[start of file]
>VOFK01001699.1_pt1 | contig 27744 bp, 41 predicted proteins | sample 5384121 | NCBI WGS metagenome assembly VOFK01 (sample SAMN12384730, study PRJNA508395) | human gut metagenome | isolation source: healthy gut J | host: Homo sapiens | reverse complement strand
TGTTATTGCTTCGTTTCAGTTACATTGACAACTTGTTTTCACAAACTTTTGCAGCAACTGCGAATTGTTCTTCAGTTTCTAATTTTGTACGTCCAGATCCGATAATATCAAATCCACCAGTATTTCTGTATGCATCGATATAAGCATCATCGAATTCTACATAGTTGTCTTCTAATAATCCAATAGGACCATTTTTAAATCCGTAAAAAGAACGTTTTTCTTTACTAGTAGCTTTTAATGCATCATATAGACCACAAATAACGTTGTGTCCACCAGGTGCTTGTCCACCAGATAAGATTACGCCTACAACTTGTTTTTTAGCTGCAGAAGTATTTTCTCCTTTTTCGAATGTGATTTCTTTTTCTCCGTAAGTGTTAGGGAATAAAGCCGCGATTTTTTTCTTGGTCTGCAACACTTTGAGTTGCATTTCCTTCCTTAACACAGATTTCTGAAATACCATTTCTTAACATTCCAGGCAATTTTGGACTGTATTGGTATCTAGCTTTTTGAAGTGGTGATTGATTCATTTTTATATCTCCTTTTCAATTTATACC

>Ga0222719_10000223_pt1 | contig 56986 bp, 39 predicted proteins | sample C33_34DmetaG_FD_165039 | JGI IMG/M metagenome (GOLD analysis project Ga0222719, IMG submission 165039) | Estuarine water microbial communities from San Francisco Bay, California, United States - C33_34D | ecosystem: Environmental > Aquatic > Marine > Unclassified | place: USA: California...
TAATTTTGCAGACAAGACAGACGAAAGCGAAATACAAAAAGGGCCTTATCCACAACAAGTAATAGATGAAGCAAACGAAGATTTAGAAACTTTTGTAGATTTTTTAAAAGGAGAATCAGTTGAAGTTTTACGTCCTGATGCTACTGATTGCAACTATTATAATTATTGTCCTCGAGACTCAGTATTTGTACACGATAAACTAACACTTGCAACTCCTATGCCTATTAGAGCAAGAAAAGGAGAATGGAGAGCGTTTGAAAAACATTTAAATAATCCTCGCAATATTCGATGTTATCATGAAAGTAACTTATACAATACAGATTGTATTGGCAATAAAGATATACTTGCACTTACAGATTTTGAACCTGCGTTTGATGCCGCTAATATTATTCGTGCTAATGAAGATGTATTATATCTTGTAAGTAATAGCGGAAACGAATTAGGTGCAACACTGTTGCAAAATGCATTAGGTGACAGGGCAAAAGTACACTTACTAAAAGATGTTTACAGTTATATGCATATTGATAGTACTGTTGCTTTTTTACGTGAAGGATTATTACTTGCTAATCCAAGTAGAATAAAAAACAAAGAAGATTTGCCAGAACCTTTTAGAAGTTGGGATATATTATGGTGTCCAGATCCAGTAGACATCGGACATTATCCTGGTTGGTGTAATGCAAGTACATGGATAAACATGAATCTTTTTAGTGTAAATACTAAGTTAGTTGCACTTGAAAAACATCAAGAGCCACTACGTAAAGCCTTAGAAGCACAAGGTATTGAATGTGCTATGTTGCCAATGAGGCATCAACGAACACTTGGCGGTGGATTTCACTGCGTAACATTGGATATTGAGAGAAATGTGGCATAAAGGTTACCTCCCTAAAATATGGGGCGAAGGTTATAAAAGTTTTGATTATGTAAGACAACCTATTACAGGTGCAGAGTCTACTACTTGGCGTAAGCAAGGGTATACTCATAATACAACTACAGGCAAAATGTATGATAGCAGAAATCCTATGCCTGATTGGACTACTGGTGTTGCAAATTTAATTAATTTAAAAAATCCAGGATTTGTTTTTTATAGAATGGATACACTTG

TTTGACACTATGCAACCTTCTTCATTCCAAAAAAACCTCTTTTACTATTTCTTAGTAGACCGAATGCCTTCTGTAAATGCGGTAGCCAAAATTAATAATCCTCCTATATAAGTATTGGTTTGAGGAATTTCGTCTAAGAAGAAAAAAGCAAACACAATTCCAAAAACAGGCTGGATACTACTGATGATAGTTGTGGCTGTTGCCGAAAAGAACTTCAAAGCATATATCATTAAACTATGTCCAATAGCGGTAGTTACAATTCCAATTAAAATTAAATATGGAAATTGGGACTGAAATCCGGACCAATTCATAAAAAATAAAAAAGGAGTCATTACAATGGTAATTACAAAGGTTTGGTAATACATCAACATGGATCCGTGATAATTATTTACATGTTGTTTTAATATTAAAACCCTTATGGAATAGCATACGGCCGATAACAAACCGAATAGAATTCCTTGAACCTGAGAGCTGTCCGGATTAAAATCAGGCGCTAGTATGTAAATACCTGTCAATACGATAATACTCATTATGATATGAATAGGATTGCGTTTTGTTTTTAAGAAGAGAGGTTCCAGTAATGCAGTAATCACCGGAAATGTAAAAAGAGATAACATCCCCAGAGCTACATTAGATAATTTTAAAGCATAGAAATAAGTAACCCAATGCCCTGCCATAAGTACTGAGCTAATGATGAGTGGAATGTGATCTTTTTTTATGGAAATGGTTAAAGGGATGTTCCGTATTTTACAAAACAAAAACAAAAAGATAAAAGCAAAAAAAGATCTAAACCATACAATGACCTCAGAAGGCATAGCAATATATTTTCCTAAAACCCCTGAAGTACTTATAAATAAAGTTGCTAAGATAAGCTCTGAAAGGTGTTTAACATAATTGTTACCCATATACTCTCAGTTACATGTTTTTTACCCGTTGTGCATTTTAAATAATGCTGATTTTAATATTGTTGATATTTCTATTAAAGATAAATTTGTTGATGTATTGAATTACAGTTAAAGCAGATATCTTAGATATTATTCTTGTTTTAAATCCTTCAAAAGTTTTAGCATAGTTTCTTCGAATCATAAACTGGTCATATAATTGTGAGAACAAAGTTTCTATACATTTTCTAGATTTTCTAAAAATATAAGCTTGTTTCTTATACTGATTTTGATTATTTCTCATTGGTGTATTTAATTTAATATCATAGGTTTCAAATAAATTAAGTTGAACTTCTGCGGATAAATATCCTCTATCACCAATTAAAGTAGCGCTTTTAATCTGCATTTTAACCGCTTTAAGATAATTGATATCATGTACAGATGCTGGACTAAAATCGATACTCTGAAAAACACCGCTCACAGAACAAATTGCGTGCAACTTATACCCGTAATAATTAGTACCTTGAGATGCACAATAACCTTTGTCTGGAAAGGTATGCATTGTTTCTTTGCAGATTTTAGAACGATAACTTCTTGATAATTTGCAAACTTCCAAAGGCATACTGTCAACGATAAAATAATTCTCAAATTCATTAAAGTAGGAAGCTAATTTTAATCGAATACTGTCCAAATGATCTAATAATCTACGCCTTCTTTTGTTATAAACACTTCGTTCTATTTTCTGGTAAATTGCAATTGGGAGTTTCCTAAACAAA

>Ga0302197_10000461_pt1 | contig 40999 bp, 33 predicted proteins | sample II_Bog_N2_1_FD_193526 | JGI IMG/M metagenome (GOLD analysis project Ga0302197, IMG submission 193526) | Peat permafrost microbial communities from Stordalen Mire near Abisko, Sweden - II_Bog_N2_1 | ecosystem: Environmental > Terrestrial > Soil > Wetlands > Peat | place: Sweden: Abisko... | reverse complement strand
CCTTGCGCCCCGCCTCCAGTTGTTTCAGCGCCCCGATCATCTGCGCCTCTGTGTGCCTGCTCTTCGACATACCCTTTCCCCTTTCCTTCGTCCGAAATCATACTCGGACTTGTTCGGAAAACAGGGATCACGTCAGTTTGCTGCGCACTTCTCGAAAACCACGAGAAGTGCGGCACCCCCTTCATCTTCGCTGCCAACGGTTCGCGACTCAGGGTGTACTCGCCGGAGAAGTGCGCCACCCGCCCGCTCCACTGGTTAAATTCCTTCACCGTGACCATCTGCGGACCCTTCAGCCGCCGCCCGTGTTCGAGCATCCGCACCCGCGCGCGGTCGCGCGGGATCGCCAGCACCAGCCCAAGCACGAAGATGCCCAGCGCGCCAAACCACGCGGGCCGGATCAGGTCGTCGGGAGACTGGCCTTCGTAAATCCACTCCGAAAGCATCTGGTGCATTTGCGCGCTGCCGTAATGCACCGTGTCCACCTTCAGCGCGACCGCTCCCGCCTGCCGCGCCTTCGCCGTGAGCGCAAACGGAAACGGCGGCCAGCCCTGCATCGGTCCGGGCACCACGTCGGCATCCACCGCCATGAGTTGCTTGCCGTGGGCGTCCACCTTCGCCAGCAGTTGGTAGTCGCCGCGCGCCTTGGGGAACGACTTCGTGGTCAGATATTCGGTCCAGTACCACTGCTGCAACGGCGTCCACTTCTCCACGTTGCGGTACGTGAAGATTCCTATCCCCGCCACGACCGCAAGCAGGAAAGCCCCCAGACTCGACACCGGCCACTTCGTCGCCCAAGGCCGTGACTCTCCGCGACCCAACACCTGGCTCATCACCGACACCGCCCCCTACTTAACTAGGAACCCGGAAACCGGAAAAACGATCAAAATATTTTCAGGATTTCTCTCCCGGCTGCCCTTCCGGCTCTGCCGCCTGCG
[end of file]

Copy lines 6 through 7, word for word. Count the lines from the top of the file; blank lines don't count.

>Ga0302197_10000461_pt1 | contig 40999 bp, 33 predicted proteins | sample II_Bog_N2_1_FD_193526 | JGI IMG/M metagenome (GOLD analysis project Ga0302197, IMG submission 193526) | Peat permafrost microbial communities from Stordalen Mire near Abisko, Sweden - II_Bog_N2_1 | ecosystem: Environmental > Terrestrial > Soil > Wetlands > Peat | place: Sweden: Abisko... | reverse complement strand
CCTTGCGCCCCGCCTCCAGTTGTTTCAGCGCCCCGATCATCTGCGCCTCTGTGTGCCTGCTCTTCGACATACCCTTTCCCCTTTCCTTCGTCCGAAATCATACTCGGACTTGTTCGGAAAACAGGGATCACGTCAGTTTGCTGCGCACTTCTCGAAAACCACGAGAAGTGCGGCACCCCCTTCATCTTCGCTGCCAACGGTTCGCGACTCAGGGTGTACTCGCCGGAGAAGTGCGCCACCCGCCCGCTCCACTGGTTAAATTCCTTCACCGTGACCATCTGCGGACCCTTCAGCCGCCGCCCGTGTTCGAGCATCCGCACCCGCGCGCGGTCGCGCGGGATCGCCAGCACCAGCCCAAGCACGAAGATGCCCAGCGCGCCAAACCACGCGGGCCGGATCAGGTCGTCGGGAGACTGGCCTTCGTAAATCCACTCCGAAAGCATCTGGTGCATTTGCGCGCTGCCGTAATGCACCGTGTCCACCTTCAGCGCGACCGCTCCCGCCTGCCGCGCCTTCGCCGTGAGCGCAAACGGAAACGGCGGCCAGCCCTGCATCGGTCCGGGCACCACGTCGGCATCCACCGCCATGAGTTGCTTGCCGTGGGCGTCCACCTTCGCCAGCAGTTGGTAGTCGCCGCGCGCCTTGGGGAACGACTTCGTGGTCAGATATTCGGTCCAGTACCACTGCTGCAACGGCGTCCACTTCTCCACGTTGCGGTACGTGAAGATTCCTATCCCCGCCACGACCGCAAGCAGGAAAGCCCCCAGACTCGACACCGGCCACTTCGTCGCCCAAGGCCGTGACTCTCCGCGACCCAACACCTGGCTCATCACCGACACCGCCCCCTACTTAACTAGGAACCCGGAAACCGGAAAAACGATCAAAATATTTTCAGGATTTCTCTCCCGGCTGCCCTTCCGGCTCTGCCGCCTGCG